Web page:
Anytime you read a story or watch a movie, typically you can find a few similar ideas threading through the various aspects of the narrative. Typically this is by design so the writer can convey the entirety of their story in a few basic ideas for people to process.
One of the amazing aspects of scripture is how over thousands of years and during differing world views and politics, the bible has several of these major “meta-narratives” winding through the histories, prophecies, and even personal letters.
A key aspect of God’s character in scripture is found in the gospel reading of the week in Luke 6. The poor are rich. The high will be brought low. The meek will inherit the earth. The weak are the strong.
God seems disinterested in the power plays of men and the many ways we chase wealth. In scripture the most powerful are the most humble and even vulnerable.
This week we will explore where blessings really come from. How do we discover contentment and joy outside of getting more stuff? What does security look like? When will we ever find true peace in our lives?
So to begin this week we ask you:
What does it mean to be truly blessed?
Then Jesus turned to his disciples and said,
“God blesses you who are poor,
for the Kingdom of God is yours.
God blesses you who are hungry now,
for you will be satisfied.
God blesses you who weep now,
for in due time you will laugh.
What blessings await you when people hate you and exclude you and mock you and curse you as evil because you follow the Son of Man. When that happens, be happy! Yes, leap for joy! For a great reward awaits you in heaven. And remember, their ancestors treated the ancient prophets that same way.
“What sorrow awaits you who are rich,
for you have your only happiness now.
What sorrow awaits you who are fat and prosperous now,
for a time of awful hunger awaits you.
What sorrow awaits you who laugh now,
for your laughing will turn to mourning and sorrow.
What sorrow awaits you who are praised by the crowds,
for their ancestors also praised false prophets.
“But to you who are willing to listen, I say, love your enemies! Do good to those who hate you. Bless those who curse you. Pray for those who hurt you. If someone slaps you on one cheek, offer the other cheek also. If someone demands your coat, offer your shirt also. Give to anyone who asks; and when things are taken away from you, don’t try to get them back. Do to others as you would like them to do to you.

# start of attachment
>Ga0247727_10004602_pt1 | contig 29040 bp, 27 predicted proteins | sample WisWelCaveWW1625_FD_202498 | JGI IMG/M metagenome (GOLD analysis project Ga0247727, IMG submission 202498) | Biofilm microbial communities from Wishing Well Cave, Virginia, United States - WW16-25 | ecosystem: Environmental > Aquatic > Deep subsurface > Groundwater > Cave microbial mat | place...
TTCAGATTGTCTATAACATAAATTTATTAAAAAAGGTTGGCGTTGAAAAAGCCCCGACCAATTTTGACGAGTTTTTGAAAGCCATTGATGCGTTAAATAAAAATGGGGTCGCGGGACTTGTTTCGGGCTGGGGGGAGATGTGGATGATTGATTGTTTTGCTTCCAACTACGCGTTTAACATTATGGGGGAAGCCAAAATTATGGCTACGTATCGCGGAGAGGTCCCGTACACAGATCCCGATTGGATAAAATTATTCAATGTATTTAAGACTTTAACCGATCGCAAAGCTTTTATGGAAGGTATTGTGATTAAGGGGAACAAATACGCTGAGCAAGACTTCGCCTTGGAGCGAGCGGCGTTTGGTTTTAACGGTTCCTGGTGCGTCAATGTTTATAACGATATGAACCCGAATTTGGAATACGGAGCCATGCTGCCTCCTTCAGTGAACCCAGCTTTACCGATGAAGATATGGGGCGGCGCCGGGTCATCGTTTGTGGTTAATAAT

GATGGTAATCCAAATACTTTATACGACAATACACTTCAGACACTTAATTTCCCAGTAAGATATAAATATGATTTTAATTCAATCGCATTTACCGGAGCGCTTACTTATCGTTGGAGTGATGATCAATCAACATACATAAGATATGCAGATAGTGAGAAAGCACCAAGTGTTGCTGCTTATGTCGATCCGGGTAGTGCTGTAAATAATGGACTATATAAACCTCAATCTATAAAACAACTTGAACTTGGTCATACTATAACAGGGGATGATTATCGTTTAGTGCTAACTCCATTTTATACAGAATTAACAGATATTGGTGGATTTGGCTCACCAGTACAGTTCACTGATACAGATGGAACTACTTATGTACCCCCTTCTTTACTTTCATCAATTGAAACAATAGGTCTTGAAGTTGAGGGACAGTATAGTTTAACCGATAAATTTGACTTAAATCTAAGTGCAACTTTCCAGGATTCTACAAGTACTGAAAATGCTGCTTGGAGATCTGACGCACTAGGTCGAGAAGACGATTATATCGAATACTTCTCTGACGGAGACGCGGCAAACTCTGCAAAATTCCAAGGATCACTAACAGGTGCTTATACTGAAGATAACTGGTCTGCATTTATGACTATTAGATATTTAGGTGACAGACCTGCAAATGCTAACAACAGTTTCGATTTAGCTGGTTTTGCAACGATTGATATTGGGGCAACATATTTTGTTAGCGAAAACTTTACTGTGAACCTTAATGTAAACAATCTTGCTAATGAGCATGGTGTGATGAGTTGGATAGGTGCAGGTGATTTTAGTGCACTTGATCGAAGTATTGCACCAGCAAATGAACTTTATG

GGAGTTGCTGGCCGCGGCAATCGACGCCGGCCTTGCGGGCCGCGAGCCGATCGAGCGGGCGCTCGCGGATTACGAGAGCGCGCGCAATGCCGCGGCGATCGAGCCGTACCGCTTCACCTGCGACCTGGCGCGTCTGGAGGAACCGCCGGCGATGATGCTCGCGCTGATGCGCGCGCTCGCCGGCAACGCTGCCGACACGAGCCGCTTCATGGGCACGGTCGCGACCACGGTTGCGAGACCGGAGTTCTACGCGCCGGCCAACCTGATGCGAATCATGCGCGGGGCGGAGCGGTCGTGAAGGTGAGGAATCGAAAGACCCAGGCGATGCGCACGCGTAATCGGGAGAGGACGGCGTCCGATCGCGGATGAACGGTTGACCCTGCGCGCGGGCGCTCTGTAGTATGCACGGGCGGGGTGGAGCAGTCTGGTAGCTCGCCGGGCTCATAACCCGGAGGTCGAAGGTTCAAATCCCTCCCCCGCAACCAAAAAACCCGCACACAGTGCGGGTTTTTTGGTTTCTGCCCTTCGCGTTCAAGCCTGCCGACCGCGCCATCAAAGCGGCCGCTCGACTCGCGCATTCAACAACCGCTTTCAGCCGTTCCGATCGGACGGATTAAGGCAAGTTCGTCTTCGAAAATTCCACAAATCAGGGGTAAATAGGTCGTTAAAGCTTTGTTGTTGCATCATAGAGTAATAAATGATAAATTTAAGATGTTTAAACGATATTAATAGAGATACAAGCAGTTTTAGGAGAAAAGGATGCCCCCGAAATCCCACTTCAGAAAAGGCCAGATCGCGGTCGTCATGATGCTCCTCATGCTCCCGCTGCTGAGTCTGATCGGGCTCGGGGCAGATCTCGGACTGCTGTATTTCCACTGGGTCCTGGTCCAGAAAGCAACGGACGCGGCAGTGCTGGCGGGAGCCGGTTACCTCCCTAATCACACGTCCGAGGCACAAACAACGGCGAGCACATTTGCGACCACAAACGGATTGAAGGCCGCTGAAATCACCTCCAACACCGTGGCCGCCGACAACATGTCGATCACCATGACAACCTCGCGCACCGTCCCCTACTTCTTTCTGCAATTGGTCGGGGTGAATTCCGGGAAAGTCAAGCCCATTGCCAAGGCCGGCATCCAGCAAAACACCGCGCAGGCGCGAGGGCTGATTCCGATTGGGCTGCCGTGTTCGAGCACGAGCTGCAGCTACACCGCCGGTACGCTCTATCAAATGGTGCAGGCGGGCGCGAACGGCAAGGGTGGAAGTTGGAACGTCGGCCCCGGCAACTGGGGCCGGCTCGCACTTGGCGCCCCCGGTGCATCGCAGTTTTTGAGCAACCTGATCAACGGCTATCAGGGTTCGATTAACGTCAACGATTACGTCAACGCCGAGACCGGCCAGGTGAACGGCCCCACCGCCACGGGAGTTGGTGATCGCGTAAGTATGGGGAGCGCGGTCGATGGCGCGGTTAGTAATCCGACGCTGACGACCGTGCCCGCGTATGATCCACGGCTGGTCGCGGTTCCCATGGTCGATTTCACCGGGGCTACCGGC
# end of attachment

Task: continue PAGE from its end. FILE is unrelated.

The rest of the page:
Daniel 7:1-3, 15-18
Earlier, during the first year of King Belshazzar’s reign in Babylon, Daniel had a dream and saw visions as he lay in his bed. He wrote down the dream, and this is what he saw.
In my vision that night, I, Daniel, saw a great storm churning the surface of a great sea, with strong winds blowing from every direction. Then four huge beasts came up out of the water, each different from the others.
I, Daniel, was troubled by all I had seen, and my visions terrified me. So I approached one of those standing beside the throne and asked him what it all meant. He explained it to me like this: “These four huge beasts represent four kingdoms that will arise from the earth. But in the end, the holy people of the Most High will be given the kingdom, and they will rule forever and ever.”
Praise the Lord!
Sing to the Lord a new song.
Sing his praises in the assembly of the faithful.
O Israel, rejoice in your Maker.
O people of Jerusalem, exult in your King.
Praise his name with dancing,
accompanied by tambourine and harp.
For the Lord delights in his people;
he crowns the humble with victory.
Let the faithful rejoice that he honors them.
Let them sing for joy as they lie on their beds.
Let the praises of God be in their mouths,
and a sharp sword in their hands—
to execute vengeance on the nations
and punishment on the peoples,
to bind their kings with shackles
and their leaders with iron chains,
to execute the judgment written against them.
This is the glorious privilege of his faithful ones.
Praise the Lord!
Furthermore, because we are united with Christ, we have received an inheritance from God, for he chose us in advance, and he makes everything work out according to his plan.
God’s purpose was that we Jews who were the first to trust in Christ would bring praise and glory to God. And now you Gentiles have also heard the truth, the Good News that God saves you. And when you believed in Christ, he identified you as his own by giving you the Holy Spirit, whom he promised long ago. The Spirit is God’s guarantee that he will give us the inheritance he promised and that he has purchased us to be his own people. He did this so we would praise and glorify him.
Ever since I first heard of your strong faith in the Lord Jesus and your love for God’s people everywhere, I have not stopped thanking God for you. I pray for you constantly, asking God, the glorious Father of our Lord Jesus Christ, to give you spiritual wisdom and insight so that you might grow in your knowledge of God. I pray that your hearts will be flooded with light so that you can understand the confident hope he has given to those he called—his holy people who are his rich and glorious inheritance.
I also pray that you will understand the incredible greatness of God’s power for us who believe him. This is the same mighty power that raised Christ from the dead and seated him in the place of honor at God’s right hand in the heavenly realms. Now he is far above any ruler or authority or power or leader or anything else—not only in this world but also in the world to come. God has put all things under the authority of Christ and has made him head over all things for the benefit of the church. And the church is his body; it is made full and complete by Christ, who fills all things everywhere with himself.